Creating a fairer Britain
The Council of Europe is an international organisation based in Strasbourg which has 47 member countries across Europe. It was set up to promote democracy and protect human rights and the rule of law in Europe.
This Convention, properly called the 'Convention for the Protection of Human Rights and Fundamental Freedoms', is an international treaty under which the member States of the Council of Europe promise to secure fundamental civil and political rights, not only to their own citizens but also to everyone within their jurisdiction. It was was signed in Rome on 4 November 1950 and entered into force on 3 September 1953. The United Kingdom ratified the Convention on 8 March 1951.
The Convention secures in particular:
The Convention prohibits in particular:
The European Court of Human Rights is an international court set up in 1959. Its task is to ensure that States respect the rights and guarantees set out in the European Convention on Human Rights. It does this by examining complaints (known as 'applications') alleging violations of the civil and political rights set out in the Convention. These applications can be lodged by individuals or, sometimes, by States. When the Court finds that a member State has violated one or more of these rights and guarantees, it delivers a judgment. Judgments are binding: the countries concerned are under an obligation to comply with them.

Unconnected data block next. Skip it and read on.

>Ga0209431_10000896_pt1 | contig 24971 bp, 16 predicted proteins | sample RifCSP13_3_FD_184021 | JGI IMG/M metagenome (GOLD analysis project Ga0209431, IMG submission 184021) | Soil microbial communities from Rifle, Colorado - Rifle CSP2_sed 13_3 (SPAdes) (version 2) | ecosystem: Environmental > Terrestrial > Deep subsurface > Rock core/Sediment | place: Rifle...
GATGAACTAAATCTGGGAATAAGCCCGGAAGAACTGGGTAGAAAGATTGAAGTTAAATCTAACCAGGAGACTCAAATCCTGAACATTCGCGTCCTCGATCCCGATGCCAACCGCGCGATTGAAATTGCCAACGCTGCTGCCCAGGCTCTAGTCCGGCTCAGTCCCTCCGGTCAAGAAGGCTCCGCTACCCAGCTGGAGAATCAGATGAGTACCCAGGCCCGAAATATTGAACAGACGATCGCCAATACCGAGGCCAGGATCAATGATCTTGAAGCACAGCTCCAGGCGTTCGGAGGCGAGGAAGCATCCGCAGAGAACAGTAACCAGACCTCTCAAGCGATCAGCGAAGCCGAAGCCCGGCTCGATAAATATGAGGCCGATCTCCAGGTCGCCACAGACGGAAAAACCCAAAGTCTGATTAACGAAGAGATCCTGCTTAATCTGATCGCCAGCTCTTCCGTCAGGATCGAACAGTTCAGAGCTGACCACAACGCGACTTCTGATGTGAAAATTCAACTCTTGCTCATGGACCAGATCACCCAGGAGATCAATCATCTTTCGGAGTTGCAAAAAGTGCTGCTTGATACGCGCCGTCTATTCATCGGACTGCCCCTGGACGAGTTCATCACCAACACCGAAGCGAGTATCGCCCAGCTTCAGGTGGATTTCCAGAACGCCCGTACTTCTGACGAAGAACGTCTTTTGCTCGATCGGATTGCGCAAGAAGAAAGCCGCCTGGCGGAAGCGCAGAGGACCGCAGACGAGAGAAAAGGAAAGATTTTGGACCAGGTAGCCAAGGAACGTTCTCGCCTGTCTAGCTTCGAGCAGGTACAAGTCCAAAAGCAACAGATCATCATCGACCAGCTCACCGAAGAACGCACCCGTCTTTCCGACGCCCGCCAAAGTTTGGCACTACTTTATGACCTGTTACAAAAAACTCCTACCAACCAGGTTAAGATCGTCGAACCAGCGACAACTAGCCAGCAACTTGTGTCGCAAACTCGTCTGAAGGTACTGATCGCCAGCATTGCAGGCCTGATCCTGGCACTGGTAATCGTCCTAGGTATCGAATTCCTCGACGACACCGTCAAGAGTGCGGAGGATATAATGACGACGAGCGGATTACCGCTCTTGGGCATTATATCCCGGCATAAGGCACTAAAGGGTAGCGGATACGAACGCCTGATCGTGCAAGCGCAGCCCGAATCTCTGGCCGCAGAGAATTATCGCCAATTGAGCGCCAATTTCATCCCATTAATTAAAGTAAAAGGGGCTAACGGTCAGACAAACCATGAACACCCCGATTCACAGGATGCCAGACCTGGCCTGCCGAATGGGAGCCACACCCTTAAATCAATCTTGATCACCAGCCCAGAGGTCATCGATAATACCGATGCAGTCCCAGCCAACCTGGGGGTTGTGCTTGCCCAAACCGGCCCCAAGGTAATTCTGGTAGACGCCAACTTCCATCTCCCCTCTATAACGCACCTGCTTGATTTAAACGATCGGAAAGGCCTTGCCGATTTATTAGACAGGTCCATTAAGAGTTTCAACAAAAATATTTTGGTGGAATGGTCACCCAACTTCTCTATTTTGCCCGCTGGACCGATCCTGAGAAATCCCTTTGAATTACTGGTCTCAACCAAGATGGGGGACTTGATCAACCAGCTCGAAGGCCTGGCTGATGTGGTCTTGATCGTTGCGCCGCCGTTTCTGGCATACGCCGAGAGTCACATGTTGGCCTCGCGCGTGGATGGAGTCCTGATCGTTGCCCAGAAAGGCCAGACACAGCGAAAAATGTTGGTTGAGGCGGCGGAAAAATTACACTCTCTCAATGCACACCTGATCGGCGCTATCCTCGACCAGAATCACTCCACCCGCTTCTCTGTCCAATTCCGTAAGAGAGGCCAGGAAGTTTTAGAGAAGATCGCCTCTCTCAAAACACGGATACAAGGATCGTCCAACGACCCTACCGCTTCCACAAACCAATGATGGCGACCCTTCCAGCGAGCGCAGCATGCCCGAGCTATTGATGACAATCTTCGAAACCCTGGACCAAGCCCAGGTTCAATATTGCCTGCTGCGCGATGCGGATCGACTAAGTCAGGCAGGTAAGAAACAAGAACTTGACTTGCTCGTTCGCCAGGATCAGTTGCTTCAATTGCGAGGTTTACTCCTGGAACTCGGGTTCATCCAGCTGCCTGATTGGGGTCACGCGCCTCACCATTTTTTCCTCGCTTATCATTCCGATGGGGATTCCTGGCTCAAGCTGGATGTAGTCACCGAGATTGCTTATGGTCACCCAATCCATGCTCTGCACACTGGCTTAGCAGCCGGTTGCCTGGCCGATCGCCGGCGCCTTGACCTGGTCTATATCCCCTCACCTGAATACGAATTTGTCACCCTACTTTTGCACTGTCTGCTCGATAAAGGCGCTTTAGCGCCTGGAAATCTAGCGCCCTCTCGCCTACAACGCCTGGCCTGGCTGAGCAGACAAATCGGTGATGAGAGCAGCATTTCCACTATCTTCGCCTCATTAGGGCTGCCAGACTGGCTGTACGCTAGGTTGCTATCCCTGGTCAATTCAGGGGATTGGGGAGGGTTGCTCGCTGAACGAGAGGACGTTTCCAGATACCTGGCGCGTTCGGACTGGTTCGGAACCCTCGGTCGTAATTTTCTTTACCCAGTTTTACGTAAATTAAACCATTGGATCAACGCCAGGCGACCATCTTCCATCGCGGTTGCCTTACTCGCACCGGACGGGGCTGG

The Commission has so far intervened in nine cases before the ECtHR involving issues about housing, immigration, family law, employment issues, the right to a fair trial and other matters. Read on for more information >>
The Council of Europe has committed to developing a Convention on violence against women and domestic violence. The Convention will provide an international legal framework to ensure effective prevention, investigation and prosecution of these forms of violence, and protection and support for victims and witnesses. The Convention is being produced by an Ad Hoc Committee on preventing and combating violence against women and domestic violence (CAHVIO). The Commission is contributing to the discussions through the European Group of National Human Rights Institutions, which is represented at CAHVIO. Information about the Convention can be found on the Council of Europe website.
Thanks to the ECtHR website for their helpful guides to the Convention and the ECtHR. For full details, see the ECtHR website: